The Fantasy of Public Education

At Cedar Hills Elementary School, Duval County, Florida, a teacher recently dictated this sentence to her fourth-grade class, had them all write it down: “I am willing to give up some of my constitutional rights in order to be safer or more secure.”

 Not Lord Dunsany, not Tolkien, not C.S. Lewis, not even Fritz Leiber or Harry Turtledove, in their wildest flights of imagination, ever came up with anything so fantastic as the notion that public education is a worthwhile enterprise. Maybe Poe or H.P. Lovecraft could have generated dark fantasies to rival the reality of public schooling–but what could be more terrifying than to understand that we have sacrificed whole generations of our children to this idol?

Do these 10-year-olds in Cedar Hills even understand what a “constitutional right” is? Yeah, sure. Do they understand that, in the words of the Declaration of Independence, they are endowed by their Creator with certain inalienable rights? ROFL! Declaration of what? What does “inalienable” mean? Do we get our rights from space aliens in UFOs? Oh, what does it matter, as long as our glorious rulers make us safer?

I’m a fantasy writer. It’s my job to make up weird things. But I’ve never made up anything as weird, as creepy, as counter-functional, or as insulting to basic intelligence as public education.

About leeduigon

I have lived in Metuchen, NJ, all my life. I have been married to my wife Patricia since 1977. I am a former newspaper editor and reporter. I was also the owner-operator of my own small business for several years. I wrote various novels and short stories published during 1980s and 1990s. I am a long-time student of judo and Japanese swordsmanship (kenjutsu). I also play chess, basketball, and military and sports simulations. View all posts by leeduigon

4 responses to “The Fantasy of Public Education

  • Laura

    But the funny thing is how in so many dystopian tales, even (perhaps especially?) those written by secular people who refuse to acknowledge the existence of God a la The Hunger Games, the government takes away all the rights of its citizens and makes their lives miserable (though of course more secure according to their definition of secure). It’s like these people only understand this truth on the literary level, but can’t translate it into their own lives, because I’ll bet that just about 100% send their children to public schools and a fair number probably vote democrat.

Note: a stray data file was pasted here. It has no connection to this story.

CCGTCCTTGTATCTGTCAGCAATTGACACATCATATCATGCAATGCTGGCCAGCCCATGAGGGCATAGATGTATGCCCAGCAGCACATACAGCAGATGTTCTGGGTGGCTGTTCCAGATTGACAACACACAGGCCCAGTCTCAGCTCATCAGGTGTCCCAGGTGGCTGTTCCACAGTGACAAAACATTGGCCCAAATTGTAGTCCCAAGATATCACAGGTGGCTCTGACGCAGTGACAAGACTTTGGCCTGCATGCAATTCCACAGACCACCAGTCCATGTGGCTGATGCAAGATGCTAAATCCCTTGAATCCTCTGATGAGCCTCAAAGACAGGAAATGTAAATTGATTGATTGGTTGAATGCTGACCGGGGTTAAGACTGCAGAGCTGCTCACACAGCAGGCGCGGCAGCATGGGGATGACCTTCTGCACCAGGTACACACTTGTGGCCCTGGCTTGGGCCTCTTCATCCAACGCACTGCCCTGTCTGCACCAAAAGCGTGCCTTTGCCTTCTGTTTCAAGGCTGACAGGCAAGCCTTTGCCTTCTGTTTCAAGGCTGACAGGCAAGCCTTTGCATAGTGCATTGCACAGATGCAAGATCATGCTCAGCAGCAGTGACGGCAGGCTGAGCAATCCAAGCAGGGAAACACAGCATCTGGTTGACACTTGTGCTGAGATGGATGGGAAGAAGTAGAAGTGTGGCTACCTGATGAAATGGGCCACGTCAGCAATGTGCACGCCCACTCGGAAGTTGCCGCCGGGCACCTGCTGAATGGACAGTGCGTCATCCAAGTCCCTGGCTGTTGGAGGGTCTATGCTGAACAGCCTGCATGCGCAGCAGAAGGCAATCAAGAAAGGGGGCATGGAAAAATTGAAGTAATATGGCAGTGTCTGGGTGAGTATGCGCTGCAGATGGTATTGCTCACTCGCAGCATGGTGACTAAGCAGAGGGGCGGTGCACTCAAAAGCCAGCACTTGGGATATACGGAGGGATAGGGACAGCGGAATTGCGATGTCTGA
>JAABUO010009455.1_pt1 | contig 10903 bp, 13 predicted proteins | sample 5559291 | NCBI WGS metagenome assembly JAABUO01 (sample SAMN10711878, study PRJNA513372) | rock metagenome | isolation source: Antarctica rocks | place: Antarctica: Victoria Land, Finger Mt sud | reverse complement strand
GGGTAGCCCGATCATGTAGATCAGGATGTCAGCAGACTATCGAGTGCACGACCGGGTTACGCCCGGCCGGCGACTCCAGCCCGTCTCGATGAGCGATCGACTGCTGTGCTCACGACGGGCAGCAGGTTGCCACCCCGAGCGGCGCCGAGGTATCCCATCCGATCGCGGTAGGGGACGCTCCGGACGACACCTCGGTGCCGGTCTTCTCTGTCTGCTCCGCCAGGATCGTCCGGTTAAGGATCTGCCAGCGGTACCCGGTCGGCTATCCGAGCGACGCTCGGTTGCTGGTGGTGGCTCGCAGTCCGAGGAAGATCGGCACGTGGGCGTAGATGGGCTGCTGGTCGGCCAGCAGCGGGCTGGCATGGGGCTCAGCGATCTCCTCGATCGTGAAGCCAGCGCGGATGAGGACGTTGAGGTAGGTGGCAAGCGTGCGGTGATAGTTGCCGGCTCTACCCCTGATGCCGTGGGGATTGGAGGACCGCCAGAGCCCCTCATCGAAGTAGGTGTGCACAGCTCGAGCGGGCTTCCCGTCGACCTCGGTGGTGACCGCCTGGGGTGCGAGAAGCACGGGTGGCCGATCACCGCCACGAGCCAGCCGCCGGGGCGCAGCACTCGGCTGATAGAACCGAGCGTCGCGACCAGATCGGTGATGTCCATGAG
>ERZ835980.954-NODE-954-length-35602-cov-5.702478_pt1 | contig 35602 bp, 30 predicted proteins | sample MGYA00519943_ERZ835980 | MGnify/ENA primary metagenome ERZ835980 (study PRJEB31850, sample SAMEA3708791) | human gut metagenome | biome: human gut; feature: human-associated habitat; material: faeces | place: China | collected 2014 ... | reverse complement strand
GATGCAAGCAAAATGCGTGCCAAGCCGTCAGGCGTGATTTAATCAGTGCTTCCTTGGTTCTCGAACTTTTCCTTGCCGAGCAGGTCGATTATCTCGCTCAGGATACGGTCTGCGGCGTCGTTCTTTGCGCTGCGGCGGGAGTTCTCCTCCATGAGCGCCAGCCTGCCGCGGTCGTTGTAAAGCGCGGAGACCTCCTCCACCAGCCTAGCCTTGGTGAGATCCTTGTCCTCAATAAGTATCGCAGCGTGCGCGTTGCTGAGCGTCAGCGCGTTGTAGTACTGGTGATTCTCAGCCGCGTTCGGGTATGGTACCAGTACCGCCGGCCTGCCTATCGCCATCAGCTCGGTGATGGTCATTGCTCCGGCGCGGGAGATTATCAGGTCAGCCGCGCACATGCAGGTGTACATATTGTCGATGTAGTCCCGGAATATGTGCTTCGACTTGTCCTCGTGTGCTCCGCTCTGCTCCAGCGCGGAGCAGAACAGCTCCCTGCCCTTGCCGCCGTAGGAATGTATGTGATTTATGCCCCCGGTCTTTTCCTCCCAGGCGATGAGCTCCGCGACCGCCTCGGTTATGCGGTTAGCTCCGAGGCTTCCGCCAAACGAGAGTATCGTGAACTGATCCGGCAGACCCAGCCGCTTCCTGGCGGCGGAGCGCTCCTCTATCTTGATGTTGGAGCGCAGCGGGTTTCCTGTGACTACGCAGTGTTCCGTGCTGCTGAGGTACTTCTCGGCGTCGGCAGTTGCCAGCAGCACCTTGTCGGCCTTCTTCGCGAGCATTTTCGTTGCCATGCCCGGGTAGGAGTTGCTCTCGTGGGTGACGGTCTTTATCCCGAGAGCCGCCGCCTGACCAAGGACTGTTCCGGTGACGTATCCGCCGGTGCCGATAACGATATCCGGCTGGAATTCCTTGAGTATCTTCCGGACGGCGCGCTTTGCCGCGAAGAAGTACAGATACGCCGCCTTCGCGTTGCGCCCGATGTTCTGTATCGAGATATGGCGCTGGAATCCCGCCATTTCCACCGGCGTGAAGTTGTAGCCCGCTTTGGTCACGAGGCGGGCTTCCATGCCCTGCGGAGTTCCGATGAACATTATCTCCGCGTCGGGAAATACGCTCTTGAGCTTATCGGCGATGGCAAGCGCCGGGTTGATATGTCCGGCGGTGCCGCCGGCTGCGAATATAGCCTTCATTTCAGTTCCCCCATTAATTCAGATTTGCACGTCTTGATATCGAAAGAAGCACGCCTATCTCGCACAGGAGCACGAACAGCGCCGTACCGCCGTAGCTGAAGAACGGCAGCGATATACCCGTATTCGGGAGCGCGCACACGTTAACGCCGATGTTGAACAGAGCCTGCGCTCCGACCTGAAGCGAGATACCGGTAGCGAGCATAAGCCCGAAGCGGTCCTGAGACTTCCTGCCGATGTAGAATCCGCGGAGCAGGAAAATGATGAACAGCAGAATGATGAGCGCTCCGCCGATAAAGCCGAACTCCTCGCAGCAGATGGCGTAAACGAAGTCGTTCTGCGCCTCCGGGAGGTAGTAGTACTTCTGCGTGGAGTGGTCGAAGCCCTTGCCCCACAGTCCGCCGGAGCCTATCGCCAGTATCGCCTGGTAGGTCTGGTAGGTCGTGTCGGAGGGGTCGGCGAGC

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    • leeduigon

      At some level, they all understand that government is inherently dangerous–especially when, as now, all subordination to God is cast away. When powerful people refuse to acknowledge any authority higher than their own… well, then the fat is really in the fire.

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  • Dorothy Robbins

    public education? That should be put in quotes. If ever there’s been a misused word, it’s the one attached like glue to the word public-though, of course that too is a rather vague idea, sort of like “straw man” or shadow. Who is this “public thing that’s talked about being “educated”? Both are about non-existent as the other. Indeed, it became a god of sorts a long time ago and has outlived its usefulness many times-if it ever had any value. Not only are the “graduates” unable to read and count; they have no idea what the word “why” has to do with thinking. Let us pray!

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    • leeduigon

      They’re so busy learning sexual practices and Obama-worship, there’s no time to learn how to read or write, etc. That’s why you see kids coming home with 20 pounds of books in their knapsacks–they’re homeschooling themselves. Not with any good results, either.

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